Content supplied by George Barnsdale
So is it true that timber windows require regular maintenance to maintain their beauty and performance? Well it would be foolhardy for me to simply answer ‘no’ because so many factors affect the durability of a window – the type of timber used, how the timber is treated, the design, the coating and how the coating is applied. However, timber windows have significantly evolved over the past decade and you may be surprised to know that an independent study by Heriot Watt University found that the Planned Service Life of a timber window frame manufactured to standards set by the Wood Window Alliance is between 56-65 years, depending on climate exposure.
But what should you be looking for when choosing timber windows to ensure longevity and performance? To help you with this, here is a checklist of key considerations that need to be taken in account when you come to specify:
The type of timber
A paint or stain coating will only perform to a high standard if applied to a suitable timber species. The types of timber that have been proven to perform to a high standard are:
- Engineered Redwood – Laminated and free of knots and imperfections, Engineered Redwood not only enhances the beauty of a timber window, but increases stability and eliminates knot bleeding. It is an excellent timber species for products requiring a paint finish because the reduced moisture uptake and increased stability produces a substrate which enhances the coating’s life span.
- Grandis Hardwood – Supplied as a three ply laminated timber for extra stability, Grandis Hardwood is extremely durable and is best suited for those stain coatings because of its clear-faced attractive grain pattern.
- Accoya® – This timber species has earned the highest durability rating of any timber and is especially recommended for coastal areas.
- Laminated European Oak – Be cautious in the specification of European Oak as it has a tendency to move which can cause failure of the coating system and glazing units. To overcome these problems, some manufacturers use knot free laminated European Oak which provides a greater amount of stability.
How the coating is applied
The type of coating and how it is applied significantly contributes to the longevity of any timber window. Any coating must provide maximum protection to the timber while allowing it to breathe and let its natural beauty to show through. Some manufacturers of factory finished timber windows have developed a controlled factory environment for the application of coatings which greatly enhances performance and longevity.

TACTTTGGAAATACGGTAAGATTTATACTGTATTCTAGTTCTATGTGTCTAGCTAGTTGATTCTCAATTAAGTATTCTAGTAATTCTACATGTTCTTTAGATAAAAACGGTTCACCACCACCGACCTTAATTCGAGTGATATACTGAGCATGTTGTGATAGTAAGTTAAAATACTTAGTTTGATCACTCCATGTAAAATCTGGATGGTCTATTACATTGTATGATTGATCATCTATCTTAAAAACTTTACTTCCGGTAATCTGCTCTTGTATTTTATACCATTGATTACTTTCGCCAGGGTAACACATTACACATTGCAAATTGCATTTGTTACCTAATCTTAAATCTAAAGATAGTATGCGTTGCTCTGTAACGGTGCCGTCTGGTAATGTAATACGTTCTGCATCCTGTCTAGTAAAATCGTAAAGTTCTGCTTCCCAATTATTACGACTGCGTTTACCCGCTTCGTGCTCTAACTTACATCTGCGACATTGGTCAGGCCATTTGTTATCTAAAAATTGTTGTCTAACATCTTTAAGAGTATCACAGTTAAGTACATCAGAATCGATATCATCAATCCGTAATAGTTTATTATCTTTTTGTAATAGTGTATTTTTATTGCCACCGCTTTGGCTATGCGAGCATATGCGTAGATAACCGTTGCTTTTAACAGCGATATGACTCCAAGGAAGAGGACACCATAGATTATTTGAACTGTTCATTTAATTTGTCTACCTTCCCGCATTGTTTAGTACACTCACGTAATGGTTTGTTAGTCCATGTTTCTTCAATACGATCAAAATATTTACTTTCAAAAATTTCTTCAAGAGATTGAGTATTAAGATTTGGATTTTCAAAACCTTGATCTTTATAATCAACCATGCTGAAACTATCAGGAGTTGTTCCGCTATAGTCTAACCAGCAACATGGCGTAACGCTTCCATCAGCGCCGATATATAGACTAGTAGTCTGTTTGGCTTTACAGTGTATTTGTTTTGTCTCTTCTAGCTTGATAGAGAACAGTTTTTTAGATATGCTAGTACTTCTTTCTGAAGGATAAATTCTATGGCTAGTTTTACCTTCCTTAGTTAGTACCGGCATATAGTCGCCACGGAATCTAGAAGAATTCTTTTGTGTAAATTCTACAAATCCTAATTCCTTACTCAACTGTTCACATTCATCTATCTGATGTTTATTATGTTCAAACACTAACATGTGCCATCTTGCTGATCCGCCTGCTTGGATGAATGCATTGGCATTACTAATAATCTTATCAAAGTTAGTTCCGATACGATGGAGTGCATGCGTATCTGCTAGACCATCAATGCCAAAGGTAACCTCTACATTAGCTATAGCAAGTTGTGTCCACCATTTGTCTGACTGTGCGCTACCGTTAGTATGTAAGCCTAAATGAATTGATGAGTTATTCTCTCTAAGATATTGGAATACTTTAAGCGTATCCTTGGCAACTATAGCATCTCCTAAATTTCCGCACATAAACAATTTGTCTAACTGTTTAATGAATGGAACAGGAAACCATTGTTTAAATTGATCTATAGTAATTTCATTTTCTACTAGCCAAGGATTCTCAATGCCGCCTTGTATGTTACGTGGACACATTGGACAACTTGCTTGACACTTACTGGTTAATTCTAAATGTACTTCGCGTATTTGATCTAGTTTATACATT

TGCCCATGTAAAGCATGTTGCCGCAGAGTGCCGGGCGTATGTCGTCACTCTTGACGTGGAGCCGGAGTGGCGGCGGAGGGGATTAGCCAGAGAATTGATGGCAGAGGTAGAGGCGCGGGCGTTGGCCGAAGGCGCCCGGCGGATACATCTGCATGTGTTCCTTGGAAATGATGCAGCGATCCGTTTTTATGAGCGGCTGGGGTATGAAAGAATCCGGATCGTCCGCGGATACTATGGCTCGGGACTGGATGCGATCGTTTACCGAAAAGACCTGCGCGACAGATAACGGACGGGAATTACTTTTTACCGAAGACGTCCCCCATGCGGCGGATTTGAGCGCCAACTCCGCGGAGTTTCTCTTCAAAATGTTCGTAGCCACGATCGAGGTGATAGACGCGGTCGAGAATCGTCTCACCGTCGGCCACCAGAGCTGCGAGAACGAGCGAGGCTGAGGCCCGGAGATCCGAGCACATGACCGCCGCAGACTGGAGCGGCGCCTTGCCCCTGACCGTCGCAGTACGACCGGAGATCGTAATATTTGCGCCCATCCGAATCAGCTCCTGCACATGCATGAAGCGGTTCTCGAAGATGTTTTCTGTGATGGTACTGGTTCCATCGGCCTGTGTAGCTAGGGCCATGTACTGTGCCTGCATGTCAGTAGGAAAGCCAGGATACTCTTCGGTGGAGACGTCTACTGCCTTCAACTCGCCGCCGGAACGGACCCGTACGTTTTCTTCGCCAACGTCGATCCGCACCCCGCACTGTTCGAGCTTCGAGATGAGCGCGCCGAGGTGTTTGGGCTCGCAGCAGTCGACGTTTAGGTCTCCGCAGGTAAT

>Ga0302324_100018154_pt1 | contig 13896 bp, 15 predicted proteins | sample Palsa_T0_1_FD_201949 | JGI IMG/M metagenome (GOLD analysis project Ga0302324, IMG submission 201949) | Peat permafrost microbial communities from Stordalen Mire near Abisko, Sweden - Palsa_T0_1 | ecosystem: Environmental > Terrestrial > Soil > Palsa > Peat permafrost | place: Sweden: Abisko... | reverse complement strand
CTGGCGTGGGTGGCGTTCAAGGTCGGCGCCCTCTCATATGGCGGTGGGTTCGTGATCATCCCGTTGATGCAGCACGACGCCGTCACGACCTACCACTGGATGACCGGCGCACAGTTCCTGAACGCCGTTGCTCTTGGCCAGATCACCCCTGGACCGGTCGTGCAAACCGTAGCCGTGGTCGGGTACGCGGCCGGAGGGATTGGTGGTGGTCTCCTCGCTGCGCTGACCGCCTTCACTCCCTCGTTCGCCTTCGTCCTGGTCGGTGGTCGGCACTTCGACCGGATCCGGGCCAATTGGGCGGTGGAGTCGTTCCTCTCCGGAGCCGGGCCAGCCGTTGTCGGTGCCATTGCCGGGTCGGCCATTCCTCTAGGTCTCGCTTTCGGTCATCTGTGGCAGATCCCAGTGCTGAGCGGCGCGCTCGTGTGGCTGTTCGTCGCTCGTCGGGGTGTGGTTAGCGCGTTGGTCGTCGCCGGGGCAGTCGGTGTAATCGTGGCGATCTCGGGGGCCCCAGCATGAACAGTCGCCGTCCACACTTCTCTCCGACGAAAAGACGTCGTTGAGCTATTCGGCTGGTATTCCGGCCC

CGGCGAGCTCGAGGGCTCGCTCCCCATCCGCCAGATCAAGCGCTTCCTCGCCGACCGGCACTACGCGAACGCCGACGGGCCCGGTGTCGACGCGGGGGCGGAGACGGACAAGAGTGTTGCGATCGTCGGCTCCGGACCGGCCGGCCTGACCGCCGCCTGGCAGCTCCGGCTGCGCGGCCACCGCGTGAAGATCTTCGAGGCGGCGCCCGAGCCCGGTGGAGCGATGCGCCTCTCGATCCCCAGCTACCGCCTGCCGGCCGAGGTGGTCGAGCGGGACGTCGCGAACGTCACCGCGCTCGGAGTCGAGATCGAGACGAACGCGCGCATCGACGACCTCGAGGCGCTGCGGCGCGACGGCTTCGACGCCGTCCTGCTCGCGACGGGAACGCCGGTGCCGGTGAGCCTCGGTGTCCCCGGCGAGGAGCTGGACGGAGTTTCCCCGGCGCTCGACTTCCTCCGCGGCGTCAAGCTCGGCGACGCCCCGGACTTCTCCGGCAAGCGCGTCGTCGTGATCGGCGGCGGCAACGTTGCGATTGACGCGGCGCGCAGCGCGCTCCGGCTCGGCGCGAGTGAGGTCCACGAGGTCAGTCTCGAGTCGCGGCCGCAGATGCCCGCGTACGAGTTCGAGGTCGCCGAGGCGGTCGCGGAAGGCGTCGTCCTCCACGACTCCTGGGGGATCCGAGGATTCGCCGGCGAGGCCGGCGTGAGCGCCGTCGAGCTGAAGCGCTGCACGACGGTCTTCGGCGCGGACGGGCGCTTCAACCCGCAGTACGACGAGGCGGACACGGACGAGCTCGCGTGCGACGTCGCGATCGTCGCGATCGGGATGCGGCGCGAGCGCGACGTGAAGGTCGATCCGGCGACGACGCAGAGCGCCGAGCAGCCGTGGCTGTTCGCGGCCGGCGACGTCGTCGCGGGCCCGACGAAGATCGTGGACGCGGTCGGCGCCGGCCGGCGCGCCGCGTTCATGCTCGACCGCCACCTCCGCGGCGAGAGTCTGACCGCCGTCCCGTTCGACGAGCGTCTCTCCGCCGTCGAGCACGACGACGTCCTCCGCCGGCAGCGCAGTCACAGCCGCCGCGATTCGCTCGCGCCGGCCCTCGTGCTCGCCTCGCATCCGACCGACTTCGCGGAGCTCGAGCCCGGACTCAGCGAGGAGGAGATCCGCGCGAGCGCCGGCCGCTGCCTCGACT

The coating – paint or stain?
Factory finished timber windows tend to have a micro-porous stain or paint coating. A micro-porous coating allows the timber to breathe which helps to reduce flaking and cracking issues. It is accepted that paint coatings will last longer than stains, and manufacturers will reflect this in their guarantees. Fully finished factory windows actually require very little maintenance. Depending on the severity of climate exposure, a factory finished timber window with a paint coating will not need recoating for eight or more years. Many manufacturers’ provide instructions on recoating and preventative steps that can be taken to extend a coating’s life expectancy.
The window design
As with any industry, advances in technology have helped the timber window industry progress window design to enhance life expectancy and performance. Consideration needs to be given to how the window is glazed and the types of seals incorporated into the design.
The robustness of guarantees
The final point to make is to explore the guarantees that are offered by the manufacturer. Many will offer standard guarantees but the actual guarantees given will depend upon the type of product, the type of coating and the climate. It’s advisable to check what is and isn’t covered before you make your final decision. A good starting point is a company’s guarantee brochure.